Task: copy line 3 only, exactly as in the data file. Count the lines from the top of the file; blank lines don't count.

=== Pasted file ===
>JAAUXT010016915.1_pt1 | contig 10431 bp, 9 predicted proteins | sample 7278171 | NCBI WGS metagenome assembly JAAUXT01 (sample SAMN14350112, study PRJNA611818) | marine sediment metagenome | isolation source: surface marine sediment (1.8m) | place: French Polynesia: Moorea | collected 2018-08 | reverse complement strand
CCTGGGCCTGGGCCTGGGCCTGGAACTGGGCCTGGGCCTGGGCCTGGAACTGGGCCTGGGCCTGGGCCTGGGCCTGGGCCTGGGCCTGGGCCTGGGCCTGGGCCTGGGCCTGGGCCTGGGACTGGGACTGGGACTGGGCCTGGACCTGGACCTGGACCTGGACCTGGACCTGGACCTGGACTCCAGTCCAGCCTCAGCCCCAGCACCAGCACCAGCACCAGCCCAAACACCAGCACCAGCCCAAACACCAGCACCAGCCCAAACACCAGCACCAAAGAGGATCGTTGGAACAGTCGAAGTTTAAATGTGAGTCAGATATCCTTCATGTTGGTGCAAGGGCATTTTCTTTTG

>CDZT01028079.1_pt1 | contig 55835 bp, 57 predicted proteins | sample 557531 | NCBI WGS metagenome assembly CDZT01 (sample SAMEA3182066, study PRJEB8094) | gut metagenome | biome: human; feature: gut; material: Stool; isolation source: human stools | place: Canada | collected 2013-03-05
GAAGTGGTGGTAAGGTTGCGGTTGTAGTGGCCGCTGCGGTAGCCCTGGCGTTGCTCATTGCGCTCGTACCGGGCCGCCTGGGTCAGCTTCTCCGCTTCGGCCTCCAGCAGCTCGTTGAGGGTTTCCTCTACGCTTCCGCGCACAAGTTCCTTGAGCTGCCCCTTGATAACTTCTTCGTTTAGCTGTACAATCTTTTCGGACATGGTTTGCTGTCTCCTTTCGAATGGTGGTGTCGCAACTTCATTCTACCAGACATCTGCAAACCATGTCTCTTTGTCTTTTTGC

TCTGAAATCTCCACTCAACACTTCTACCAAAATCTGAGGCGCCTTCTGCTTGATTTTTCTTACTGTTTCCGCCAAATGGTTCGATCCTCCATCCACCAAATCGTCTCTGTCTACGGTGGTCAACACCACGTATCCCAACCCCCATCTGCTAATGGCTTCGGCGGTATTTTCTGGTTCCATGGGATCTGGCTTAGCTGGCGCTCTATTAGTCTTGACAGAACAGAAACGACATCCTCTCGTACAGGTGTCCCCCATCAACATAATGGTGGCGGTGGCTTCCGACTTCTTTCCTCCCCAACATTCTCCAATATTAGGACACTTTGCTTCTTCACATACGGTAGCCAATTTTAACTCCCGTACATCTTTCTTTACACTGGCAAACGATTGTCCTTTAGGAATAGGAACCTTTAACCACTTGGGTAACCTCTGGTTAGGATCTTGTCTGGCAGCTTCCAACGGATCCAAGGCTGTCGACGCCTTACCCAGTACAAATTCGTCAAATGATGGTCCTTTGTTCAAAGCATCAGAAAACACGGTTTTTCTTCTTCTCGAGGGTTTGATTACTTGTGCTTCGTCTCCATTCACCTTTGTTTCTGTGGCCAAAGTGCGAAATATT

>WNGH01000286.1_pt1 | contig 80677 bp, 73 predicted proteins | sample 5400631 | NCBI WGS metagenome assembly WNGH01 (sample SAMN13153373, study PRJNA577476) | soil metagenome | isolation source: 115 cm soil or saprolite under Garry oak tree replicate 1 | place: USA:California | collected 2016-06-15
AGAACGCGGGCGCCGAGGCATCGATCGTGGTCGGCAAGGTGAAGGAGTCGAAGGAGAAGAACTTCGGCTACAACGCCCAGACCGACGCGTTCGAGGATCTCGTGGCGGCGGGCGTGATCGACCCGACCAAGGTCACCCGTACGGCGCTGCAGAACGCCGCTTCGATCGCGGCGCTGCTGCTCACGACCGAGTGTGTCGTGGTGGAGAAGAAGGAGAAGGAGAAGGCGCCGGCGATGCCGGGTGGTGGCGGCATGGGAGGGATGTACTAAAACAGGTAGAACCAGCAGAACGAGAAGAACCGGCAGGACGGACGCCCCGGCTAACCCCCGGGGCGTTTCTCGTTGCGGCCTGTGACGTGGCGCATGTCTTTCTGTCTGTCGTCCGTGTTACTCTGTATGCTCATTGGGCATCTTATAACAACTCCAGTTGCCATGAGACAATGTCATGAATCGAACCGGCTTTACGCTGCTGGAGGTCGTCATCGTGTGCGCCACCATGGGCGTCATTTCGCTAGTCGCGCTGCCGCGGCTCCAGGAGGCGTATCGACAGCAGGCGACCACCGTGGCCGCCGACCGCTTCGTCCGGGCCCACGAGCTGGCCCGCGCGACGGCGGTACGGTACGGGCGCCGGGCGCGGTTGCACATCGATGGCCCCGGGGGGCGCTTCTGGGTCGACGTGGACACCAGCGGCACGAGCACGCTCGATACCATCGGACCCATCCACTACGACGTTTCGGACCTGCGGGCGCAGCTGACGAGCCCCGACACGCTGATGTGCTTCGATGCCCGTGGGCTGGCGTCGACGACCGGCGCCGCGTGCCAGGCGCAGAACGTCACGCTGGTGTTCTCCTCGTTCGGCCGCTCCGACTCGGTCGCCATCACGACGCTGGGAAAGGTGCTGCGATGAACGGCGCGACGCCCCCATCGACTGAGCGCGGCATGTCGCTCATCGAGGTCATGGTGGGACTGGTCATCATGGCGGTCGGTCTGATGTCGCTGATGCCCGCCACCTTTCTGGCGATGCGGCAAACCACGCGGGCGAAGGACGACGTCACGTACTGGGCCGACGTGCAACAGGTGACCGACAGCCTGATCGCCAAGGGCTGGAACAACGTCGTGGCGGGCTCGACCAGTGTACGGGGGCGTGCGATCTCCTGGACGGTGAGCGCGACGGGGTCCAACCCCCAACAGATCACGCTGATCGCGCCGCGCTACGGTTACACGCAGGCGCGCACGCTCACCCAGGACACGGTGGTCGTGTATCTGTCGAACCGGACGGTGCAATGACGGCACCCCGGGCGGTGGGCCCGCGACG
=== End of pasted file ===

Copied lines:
>CDZT01028079.1_pt1 | contig 55835 bp, 57 predicted proteins | sample 557531 | NCBI WGS metagenome assembly CDZT01 (sample SAMEA3182066, study PRJEB8094) | gut metagenome | biome: human; feature: gut; material: Stool; isolation source: human stools | place: Canada | collected 2013-03-05